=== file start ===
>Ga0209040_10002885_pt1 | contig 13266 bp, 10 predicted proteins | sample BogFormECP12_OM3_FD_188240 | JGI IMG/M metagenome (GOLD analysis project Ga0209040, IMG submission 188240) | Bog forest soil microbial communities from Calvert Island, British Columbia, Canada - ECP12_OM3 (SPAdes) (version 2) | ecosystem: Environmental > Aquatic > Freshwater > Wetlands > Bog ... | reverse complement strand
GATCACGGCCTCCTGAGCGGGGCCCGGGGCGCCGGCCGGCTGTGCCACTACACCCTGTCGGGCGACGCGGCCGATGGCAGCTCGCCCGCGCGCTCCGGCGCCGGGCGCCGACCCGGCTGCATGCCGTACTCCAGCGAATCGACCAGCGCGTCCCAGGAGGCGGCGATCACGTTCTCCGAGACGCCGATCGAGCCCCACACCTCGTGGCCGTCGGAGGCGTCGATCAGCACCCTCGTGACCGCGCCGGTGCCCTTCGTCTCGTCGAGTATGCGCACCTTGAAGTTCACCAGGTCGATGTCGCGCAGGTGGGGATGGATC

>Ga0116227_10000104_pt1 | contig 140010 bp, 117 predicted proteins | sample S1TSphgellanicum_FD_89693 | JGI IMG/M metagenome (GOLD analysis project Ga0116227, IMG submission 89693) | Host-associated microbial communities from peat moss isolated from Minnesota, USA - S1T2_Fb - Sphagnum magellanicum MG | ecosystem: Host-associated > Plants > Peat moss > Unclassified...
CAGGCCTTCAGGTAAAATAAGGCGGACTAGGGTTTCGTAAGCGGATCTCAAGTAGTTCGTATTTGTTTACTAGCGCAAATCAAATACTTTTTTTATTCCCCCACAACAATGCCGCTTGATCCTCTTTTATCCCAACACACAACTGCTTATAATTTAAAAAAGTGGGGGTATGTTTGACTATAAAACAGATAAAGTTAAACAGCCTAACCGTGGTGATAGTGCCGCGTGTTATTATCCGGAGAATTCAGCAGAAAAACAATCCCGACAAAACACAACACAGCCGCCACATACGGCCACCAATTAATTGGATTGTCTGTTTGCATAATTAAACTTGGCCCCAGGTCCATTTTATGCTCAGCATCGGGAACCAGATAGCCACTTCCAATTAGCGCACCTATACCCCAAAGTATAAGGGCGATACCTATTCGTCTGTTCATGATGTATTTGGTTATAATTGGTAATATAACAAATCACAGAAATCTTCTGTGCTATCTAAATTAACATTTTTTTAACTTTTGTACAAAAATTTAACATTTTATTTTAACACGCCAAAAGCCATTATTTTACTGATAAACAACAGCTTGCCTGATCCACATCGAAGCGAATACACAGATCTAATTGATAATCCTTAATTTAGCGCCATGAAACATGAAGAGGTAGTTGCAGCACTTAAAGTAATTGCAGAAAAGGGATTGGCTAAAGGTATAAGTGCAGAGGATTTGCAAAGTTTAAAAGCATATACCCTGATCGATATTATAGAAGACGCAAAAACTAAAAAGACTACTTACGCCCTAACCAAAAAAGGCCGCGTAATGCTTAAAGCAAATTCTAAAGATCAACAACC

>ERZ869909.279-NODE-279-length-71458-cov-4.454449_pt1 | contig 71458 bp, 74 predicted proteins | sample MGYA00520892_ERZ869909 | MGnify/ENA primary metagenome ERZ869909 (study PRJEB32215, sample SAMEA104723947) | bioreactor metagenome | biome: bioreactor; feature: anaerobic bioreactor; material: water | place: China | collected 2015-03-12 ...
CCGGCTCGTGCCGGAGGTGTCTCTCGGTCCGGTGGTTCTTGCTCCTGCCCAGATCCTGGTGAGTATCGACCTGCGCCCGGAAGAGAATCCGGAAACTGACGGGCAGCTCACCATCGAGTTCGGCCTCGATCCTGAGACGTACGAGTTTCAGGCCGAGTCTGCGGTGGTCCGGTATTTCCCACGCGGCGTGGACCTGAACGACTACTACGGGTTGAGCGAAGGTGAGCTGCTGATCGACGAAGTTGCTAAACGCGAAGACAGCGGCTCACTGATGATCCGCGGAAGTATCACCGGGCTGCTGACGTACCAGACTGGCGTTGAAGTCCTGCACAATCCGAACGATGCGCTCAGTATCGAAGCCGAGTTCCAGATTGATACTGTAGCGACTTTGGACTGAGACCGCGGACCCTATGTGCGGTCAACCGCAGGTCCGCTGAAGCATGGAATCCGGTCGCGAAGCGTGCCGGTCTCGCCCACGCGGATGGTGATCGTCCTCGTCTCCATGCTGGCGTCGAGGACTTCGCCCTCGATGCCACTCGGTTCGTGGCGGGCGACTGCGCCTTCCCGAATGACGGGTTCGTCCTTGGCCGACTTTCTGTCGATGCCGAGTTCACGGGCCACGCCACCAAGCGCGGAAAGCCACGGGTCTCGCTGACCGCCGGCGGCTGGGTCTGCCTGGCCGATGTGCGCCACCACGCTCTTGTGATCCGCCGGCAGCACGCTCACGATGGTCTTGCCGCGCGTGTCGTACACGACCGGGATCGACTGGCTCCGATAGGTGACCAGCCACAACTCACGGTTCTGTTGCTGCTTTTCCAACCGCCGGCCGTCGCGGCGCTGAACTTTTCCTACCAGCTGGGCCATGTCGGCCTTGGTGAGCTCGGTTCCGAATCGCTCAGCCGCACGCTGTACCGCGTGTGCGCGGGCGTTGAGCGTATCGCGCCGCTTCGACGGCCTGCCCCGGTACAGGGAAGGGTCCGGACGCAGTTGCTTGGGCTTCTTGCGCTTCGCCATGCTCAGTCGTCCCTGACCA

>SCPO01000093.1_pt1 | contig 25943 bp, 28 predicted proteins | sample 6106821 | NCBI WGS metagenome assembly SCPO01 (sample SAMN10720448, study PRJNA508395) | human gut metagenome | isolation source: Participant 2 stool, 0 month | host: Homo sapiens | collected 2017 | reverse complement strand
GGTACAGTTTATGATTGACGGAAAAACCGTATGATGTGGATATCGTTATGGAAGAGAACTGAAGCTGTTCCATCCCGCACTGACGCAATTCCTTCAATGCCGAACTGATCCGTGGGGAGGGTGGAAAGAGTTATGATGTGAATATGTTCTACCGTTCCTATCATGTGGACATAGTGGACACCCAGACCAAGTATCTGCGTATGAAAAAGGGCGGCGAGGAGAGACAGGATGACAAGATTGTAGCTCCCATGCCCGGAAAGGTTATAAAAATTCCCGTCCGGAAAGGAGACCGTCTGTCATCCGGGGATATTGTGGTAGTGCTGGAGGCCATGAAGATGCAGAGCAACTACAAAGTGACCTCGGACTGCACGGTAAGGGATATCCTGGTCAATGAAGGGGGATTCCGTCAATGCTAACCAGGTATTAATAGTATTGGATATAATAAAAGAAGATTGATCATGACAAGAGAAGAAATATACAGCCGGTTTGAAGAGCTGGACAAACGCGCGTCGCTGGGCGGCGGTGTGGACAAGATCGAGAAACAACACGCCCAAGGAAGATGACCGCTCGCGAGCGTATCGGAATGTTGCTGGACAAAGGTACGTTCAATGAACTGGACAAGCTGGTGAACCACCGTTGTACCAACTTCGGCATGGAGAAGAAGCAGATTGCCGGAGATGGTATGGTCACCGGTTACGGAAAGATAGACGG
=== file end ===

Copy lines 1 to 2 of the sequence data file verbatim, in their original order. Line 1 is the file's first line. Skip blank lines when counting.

>Ga0209040_10002885_pt1 | contig 13266 bp, 10 predicted proteins | sample BogFormECP12_OM3_FD_188240 | JGI IMG/M metagenome (GOLD analysis project Ga0209040, IMG submission 188240) | Bog forest soil microbial communities from Calvert Island, British Columbia, Canada - ECP12_OM3 (SPAdes) (version 2) | ecosystem: Environmental > Aquatic > Freshwater > Wetlands > Bog ... | reverse complement strand
GATCACGGCCTCCTGAGCGGGGCCCGGGGCGCCGGCCGGCTGTGCCACTACACCCTGTCGGGCGACGCGGCCGATGGCAGCTCGCCCGCGCGCTCCGGCGCCGGGCGCCGACCCGGCTGCATGCCGTACTCCAGCGAATCGACCAGCGCGTCCCAGGAGGCGGCGATCACGTTCTCCGAGACGCCGATCGAGCCCCACACCTCGTGGCCGTCGGAGGCGTCGATCAGCACCCTCGTGACCGCGCCGGTGCCCTTCGTCTCGTCGAGTATGCGCACCTTGAAGTTCACCAGGTCGATGTCGCGCAGGTGGGGATGGATC